Justin O’Donnell holds an MFA in Creative Writing from Western Connecticut State University. He spent his childhood immersed in online roleplay, playing football, and reading history. When not reading or writing, Justin competes as a bodybuilder and dreams up ways to spin speculative tales about ancient empires, mythological horrors, and apocalyptic hellscapes. Justin currently lives in Port Saint Lucie, Florida, with his wife, daughter, and mischievous Siberian husky.
Tell us the story of your book’s title. Was it easy to find, or did it take forever?
The book title came to me when I was studying geopolitical outcomes of foreign interventions abroad, chiefly Libya, Sudan, and other places in the world where state governments have failed. When writing my book, I started with the premise: “What if America became a failed state?”
How did it feel when you first saw your book cover? Or when you first held your book in your hands?
Surreal. A journey that started half a decade ago came to a final, tangible moment. As a parent, it’s similar to holding a child in your hands for the first time. The labor of love exists in the world now, where it can stand on a shelf long after you are gone.
Who/what made you want to write? Was there a particular person, or particular writers/works/art forms that influenced you?
I got into writing because of roleplaying. I spent a lot of my childhood playing Star Wars Galaxies, where I adventured around the galaxy with hundreds of roleplayers. It was like telling one big, living collaborative story over nine years. That’s where my passion started.
What other professions have you worked in? What’s something about you that your readers wouldn’t know?
I work in corporate communications and marketing. What readers don’t know is that I am a competitive national bodybuilder. I hope to earn my IFBB professional card competing at Mr. USA this year.
What was the most rewarding/meaningful part of publishing your book?
Signing copies for friends and families and reposting all the stories of people holding my book in their hands.
If your book had a soundtrack, what are some songs that would be on it?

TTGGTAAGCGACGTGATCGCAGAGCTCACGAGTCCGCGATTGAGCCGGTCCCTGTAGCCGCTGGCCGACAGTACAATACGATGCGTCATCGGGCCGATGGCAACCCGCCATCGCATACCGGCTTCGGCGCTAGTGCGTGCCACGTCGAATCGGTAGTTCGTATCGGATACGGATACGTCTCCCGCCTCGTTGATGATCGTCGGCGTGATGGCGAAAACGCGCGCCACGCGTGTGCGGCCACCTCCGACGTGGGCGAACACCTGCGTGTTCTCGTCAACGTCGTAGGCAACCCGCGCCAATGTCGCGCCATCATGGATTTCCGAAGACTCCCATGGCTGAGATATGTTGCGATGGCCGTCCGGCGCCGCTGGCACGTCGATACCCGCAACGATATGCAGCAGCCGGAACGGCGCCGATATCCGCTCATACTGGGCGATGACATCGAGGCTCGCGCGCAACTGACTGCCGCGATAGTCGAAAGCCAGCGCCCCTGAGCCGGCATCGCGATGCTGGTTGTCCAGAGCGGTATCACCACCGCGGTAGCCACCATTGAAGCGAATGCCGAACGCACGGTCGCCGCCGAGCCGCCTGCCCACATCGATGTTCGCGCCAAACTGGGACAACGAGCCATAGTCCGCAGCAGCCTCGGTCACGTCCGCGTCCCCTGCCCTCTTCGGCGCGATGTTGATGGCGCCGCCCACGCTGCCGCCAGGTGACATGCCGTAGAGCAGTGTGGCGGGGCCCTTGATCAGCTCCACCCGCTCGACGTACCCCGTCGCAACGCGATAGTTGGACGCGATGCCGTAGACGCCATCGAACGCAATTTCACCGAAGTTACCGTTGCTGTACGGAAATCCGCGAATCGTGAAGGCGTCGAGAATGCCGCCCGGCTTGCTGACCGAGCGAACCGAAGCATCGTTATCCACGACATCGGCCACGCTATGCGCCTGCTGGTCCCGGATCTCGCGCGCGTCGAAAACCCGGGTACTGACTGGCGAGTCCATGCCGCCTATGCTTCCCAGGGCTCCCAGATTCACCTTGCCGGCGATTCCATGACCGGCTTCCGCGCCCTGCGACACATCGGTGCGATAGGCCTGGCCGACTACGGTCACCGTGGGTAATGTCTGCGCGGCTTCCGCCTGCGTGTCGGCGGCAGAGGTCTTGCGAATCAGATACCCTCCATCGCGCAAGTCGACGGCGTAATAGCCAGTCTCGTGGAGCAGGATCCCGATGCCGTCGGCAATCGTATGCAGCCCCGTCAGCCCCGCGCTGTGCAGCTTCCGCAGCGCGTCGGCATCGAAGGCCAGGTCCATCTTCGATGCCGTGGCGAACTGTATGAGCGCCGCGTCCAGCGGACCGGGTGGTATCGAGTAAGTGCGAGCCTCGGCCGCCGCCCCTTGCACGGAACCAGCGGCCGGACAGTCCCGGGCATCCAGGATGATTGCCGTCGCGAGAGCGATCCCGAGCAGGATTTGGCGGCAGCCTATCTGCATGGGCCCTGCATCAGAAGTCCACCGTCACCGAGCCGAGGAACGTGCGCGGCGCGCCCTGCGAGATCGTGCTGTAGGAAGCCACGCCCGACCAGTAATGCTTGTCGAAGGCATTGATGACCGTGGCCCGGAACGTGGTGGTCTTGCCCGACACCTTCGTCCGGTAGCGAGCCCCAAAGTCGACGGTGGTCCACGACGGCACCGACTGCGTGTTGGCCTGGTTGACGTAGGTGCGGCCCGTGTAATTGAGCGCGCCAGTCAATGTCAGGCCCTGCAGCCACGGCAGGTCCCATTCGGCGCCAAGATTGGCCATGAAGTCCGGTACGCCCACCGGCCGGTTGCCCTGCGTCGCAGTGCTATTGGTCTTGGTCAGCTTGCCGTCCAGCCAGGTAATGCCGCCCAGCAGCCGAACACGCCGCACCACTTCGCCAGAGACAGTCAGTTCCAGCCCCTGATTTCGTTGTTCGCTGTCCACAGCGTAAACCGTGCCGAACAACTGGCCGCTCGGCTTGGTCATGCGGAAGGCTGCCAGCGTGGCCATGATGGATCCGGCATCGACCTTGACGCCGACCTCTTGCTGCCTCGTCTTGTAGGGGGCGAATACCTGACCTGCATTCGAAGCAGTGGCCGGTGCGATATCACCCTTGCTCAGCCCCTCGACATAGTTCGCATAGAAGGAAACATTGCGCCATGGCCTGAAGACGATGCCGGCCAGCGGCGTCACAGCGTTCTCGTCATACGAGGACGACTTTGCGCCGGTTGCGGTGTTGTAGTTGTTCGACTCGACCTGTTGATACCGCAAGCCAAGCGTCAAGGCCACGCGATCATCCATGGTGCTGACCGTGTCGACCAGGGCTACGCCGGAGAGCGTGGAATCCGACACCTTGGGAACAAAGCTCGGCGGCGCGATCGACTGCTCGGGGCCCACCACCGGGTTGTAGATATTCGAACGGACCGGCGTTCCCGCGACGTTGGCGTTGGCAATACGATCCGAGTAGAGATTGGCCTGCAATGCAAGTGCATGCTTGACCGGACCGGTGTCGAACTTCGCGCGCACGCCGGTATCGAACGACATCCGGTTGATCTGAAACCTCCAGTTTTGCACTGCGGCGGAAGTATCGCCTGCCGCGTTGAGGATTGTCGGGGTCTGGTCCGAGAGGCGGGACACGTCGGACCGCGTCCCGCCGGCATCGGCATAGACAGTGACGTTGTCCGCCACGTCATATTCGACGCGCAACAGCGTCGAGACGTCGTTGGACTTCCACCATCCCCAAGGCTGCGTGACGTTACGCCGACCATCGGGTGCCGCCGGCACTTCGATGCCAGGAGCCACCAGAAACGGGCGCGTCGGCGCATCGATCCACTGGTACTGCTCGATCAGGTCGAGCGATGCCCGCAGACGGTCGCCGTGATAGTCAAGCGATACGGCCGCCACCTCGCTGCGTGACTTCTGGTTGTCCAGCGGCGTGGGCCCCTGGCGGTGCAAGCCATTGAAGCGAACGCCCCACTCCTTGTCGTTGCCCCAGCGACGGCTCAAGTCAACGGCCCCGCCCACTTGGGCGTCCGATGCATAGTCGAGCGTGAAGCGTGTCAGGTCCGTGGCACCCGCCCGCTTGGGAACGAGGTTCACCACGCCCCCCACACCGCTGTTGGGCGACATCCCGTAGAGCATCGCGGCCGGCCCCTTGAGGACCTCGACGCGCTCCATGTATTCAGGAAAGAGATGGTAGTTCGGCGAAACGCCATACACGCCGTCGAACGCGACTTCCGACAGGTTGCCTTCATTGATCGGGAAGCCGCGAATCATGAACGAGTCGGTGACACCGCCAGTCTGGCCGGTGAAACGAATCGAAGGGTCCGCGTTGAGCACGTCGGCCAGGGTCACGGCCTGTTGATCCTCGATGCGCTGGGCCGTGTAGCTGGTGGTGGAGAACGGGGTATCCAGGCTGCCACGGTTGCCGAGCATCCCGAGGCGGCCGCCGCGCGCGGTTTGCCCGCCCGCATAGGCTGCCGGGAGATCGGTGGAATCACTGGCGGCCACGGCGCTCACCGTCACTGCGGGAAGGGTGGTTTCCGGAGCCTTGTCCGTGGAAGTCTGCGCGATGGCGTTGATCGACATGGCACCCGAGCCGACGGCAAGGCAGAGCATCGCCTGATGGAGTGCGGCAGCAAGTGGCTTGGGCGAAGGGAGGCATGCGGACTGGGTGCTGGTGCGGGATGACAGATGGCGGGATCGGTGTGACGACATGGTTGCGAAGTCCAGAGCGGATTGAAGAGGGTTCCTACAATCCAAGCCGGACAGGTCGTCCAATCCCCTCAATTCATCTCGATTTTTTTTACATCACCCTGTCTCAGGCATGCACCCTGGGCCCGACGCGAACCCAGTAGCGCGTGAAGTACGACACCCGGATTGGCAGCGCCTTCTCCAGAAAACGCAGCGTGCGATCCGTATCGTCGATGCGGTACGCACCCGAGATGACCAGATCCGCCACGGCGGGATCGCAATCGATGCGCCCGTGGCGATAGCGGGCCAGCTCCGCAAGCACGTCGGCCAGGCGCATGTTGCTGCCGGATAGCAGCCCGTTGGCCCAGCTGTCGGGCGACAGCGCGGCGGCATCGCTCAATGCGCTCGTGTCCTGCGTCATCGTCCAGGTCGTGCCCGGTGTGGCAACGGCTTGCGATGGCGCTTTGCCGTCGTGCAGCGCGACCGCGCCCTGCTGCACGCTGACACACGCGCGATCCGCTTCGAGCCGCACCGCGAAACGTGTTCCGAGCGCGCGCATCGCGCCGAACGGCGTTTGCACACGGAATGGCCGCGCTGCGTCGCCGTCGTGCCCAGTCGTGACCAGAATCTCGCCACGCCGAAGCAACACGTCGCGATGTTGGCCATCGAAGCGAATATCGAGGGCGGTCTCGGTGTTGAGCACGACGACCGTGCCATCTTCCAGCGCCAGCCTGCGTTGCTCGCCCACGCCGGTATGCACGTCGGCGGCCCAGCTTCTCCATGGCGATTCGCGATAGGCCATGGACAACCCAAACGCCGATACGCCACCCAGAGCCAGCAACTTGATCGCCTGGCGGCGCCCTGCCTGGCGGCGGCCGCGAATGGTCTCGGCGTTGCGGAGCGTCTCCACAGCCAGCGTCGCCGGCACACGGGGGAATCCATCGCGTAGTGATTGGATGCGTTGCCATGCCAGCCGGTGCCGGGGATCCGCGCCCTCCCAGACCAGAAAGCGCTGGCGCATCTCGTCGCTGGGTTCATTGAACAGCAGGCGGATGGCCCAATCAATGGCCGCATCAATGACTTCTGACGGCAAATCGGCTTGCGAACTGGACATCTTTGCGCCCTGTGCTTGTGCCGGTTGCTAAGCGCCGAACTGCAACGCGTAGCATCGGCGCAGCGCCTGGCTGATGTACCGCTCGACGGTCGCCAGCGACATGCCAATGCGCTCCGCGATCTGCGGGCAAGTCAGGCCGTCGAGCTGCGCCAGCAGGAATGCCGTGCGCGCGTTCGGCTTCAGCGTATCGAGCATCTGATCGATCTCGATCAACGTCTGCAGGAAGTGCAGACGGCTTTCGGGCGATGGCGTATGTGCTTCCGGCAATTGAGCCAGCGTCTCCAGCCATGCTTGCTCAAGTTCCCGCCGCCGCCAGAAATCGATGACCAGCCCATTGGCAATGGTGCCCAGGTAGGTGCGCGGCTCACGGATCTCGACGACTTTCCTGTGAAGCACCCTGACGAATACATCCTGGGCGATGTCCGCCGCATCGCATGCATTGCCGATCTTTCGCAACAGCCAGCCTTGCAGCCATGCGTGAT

Well, that one is easy. I wrote most of the book while listening to the albums Sempiternal by Bring Me the Horizon, and This is War by Cliff Lin. If I had to choose a couple of songs, I’d go with Ultraviolence by Lin and House of Wolves by Bring Me the Horizon.
What is one thing you hope readers take away from reading your book? How do you envision your perfect reader?
I hope that readers can suspend their disbelief and transport themselves to a vivid world that makes them question what they would do in apocalyptic situations. It is my hope that Failed States encourages people to think outside of their normal moral convictions and challenges them to truly internalize the prose so it stays with them long after they’ve read it.
What new writing projects are you currently working on? Or, other projects that are not writing?
I needed a break from the world of Failed States. I’m currently working on a gothic tale of medieval horror. Here is the premise: “A Teutonic Knight discovers a conspiracy to unleash a demonic power from the shadows of Transylvania and must come to terms with his own failure of faith if he is to withstand the living darkness to come.”
How was working with Atmosphere Press? What would you tell other writers who want to publish?
Atmosphere Press is the perfect blend of professional help with a small press feel. It gave me a traditional publishing experience while allowing me all the privileges of an independent author. If you are an artist who has struggled to find traction with agents or agencies, I encourage you to give Atmosphere Press a try. Once you get your first book out into the world, you’ll feel confident that you can do this again. They go with you every step of the way and, in my opinion, they add legitimacy and a level of professionalism that lacks in much of the greater self-published industry. They are true literary partners.